Bak kut teh (Hokkien: 肉骨茶) is a Chinese soup popularly served in Malaysia, Singapore, China, Taiwan (where there is a predominant Hoklo and Teochew community) and also, cities of neighbouring countries like Batam of Indonesia and Hat Yai of Thailand. The name literally translates as "meat bone tea", and, at its simplest, consists of meaty pork ribs in a complex brothstar anise, cinnamon, cloves, dang gui, fennel seeds and garlic), boiled together with pork bones for hours. However, additional ingredients may include offal, varieties of mushroom, choy sum, and pieces of dried tofu or fried tofu puffs. Additional Chinese herbs may include yu zhu (rhizome of Solomon's Seal) and ju zhi (buckthorn fruit), which give the soup a sweeter, slightly stronger flavor. Light and dark soy sauce are also added to the soup during cooking, with varying amounts depending on the variant. Garnishings include chopped coriander or green onions and a sprinkling of fried shallots.And this would have been all I would have known, if not for the kindness of my neighbors, Fay and Kingston. Kingston is from Malaysia and Fay is from Shanghai, and is a great cook. I've been learning first hand about the most subtle and delicate Chinese dishes from her, and they've had some of my stuff as well. Recently after Malathi and I devoured a bowl of Bak Kut Teh, Fay offered to fix a fresh batch during the day, so that could photograph it. Her method was close to the description above; the meat was spareribs, and for the base of the 'tea' she used sort of a large 'tea' bag, which is packed with the dried ingredients, that give the soup, its subtle rich flavor.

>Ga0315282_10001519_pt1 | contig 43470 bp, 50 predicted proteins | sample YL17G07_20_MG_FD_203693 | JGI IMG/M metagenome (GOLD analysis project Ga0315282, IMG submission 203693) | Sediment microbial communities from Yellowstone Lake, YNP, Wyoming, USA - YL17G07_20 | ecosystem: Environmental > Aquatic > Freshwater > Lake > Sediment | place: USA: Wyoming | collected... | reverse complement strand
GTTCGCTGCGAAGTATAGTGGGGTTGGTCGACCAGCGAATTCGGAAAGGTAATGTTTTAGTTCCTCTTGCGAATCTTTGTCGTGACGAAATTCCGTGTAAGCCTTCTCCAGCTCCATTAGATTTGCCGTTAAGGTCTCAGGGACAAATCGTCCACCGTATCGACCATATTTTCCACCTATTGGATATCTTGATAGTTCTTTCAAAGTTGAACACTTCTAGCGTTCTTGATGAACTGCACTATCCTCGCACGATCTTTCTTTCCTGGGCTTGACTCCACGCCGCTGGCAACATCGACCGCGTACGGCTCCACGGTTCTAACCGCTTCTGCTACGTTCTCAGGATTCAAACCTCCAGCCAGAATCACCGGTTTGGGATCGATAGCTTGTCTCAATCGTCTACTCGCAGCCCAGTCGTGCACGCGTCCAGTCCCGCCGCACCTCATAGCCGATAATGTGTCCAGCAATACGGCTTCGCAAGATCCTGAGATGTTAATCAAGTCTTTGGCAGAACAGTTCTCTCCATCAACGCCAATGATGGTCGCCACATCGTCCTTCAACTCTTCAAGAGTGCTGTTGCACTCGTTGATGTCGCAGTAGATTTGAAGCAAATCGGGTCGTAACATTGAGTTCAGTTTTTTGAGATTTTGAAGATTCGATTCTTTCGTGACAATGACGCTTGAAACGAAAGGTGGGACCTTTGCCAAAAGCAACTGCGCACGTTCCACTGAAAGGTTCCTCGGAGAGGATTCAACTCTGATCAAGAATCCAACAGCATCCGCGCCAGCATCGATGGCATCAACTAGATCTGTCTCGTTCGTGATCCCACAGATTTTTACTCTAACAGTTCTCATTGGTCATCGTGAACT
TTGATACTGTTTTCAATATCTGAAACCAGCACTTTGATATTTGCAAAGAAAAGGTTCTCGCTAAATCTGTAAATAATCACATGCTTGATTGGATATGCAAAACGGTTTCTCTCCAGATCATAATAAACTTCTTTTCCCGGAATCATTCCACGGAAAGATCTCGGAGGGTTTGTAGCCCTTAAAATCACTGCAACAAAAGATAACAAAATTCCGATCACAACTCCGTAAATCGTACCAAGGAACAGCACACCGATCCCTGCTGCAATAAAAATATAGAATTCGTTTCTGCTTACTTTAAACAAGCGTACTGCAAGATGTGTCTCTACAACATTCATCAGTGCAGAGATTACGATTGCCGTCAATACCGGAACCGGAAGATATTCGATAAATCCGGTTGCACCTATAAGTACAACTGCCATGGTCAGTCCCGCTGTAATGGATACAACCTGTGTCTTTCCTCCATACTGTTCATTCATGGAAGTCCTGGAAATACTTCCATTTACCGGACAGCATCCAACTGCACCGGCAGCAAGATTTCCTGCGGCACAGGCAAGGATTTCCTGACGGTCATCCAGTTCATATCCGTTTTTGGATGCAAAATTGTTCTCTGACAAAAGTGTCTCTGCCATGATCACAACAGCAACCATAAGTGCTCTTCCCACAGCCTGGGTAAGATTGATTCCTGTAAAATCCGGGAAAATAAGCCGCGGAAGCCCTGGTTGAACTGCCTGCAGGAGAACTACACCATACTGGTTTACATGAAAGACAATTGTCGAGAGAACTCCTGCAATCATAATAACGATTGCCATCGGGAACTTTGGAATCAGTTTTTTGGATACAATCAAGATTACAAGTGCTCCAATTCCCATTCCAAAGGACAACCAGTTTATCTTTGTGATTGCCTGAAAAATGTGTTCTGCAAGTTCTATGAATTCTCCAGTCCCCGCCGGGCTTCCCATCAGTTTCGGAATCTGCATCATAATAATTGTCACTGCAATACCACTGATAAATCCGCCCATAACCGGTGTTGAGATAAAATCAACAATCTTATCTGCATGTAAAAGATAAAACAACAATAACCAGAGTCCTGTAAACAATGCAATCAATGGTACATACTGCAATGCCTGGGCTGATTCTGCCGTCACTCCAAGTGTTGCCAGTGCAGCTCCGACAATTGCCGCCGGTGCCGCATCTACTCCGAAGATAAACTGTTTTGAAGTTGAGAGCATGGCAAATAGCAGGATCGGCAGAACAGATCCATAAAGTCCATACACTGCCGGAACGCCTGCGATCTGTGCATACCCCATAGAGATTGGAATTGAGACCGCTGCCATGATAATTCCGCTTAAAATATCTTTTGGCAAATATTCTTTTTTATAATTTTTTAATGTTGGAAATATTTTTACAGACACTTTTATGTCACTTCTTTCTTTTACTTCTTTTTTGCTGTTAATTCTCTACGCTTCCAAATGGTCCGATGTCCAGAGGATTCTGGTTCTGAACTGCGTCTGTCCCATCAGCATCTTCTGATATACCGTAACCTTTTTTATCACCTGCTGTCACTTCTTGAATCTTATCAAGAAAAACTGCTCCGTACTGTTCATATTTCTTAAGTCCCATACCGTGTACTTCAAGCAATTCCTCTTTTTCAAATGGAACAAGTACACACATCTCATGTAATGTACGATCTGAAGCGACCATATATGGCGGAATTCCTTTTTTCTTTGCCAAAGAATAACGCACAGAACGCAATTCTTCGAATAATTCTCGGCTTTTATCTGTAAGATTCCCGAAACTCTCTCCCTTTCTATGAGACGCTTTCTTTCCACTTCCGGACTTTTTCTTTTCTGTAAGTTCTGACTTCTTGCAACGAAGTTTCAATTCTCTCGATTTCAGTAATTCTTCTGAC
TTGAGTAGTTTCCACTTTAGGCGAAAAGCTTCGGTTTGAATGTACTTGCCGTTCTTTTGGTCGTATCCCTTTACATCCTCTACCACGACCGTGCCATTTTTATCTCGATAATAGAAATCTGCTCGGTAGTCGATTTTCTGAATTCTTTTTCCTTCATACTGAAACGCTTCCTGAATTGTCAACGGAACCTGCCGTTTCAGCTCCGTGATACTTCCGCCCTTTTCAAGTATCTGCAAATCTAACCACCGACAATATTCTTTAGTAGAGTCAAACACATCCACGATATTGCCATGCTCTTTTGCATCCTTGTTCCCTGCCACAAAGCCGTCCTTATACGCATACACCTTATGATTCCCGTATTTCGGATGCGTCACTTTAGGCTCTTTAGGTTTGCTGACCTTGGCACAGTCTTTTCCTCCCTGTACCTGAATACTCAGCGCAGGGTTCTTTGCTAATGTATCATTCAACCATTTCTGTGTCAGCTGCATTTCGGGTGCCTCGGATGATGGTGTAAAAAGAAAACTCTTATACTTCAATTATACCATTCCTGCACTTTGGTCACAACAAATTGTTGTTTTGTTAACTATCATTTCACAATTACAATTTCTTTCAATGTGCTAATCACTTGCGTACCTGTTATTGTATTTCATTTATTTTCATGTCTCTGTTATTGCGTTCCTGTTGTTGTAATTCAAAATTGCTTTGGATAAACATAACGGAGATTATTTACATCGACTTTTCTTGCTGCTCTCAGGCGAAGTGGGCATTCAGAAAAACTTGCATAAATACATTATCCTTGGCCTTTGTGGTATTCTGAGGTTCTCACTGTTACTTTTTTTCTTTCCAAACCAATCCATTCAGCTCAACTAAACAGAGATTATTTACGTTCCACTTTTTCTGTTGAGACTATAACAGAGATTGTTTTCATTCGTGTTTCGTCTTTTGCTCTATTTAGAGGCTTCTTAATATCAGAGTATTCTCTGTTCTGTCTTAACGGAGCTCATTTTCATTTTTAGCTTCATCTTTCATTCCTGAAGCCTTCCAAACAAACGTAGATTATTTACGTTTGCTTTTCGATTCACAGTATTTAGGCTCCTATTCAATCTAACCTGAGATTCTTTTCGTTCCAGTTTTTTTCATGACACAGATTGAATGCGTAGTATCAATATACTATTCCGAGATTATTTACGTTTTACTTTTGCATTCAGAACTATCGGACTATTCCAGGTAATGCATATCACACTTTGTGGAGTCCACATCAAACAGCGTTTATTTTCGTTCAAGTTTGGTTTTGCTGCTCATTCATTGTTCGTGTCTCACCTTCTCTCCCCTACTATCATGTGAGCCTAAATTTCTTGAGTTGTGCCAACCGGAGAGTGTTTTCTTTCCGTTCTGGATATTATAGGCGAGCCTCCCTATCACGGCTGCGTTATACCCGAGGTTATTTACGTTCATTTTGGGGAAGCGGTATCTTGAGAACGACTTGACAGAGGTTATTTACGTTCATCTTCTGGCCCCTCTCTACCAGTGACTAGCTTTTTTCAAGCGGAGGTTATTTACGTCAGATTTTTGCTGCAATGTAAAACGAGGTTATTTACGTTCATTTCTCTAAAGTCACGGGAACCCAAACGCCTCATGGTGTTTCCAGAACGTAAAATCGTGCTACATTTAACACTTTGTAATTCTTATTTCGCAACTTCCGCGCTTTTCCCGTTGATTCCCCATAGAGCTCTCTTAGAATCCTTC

You can see what's in there; nothing familiar to me at all. The bag boils in a claypot, with dried tofu, mushrooms, dried red dates, and other stuff, and of course the pork spare ribs. Meatiness of the ribs, is soft in the mouth and tea/soup -- its not sweet, its not sour, its not chilli hot -- its such a complex blend of new flavors, that finds places on your tounge, you didn't know you had!